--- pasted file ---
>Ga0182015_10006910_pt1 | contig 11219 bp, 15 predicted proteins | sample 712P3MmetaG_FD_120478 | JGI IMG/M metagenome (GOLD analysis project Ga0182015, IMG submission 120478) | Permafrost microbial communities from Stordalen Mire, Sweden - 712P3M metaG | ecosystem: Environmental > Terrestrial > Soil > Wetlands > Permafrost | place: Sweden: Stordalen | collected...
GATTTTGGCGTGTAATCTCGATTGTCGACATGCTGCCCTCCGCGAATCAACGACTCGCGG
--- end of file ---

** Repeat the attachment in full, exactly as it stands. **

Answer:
>Ga0182015_10006910_pt1 | contig 11219 bp, 15 predicted proteins | sample 712P3MmetaG_FD_120478 | JGI IMG/M metagenome (GOLD analysis project Ga0182015, IMG submission 120478) | Permafrost microbial communities from Stordalen Mire, Sweden - 712P3M metaG | ecosystem: Environmental > Terrestrial > Soil > Wetlands > Permafrost | place: Sweden: Stordalen | collected...
GATTTTGGCGTGTAATCTCGATTGTCGACATGCTGCCCTCCGCGAATCAACGACTCGCGG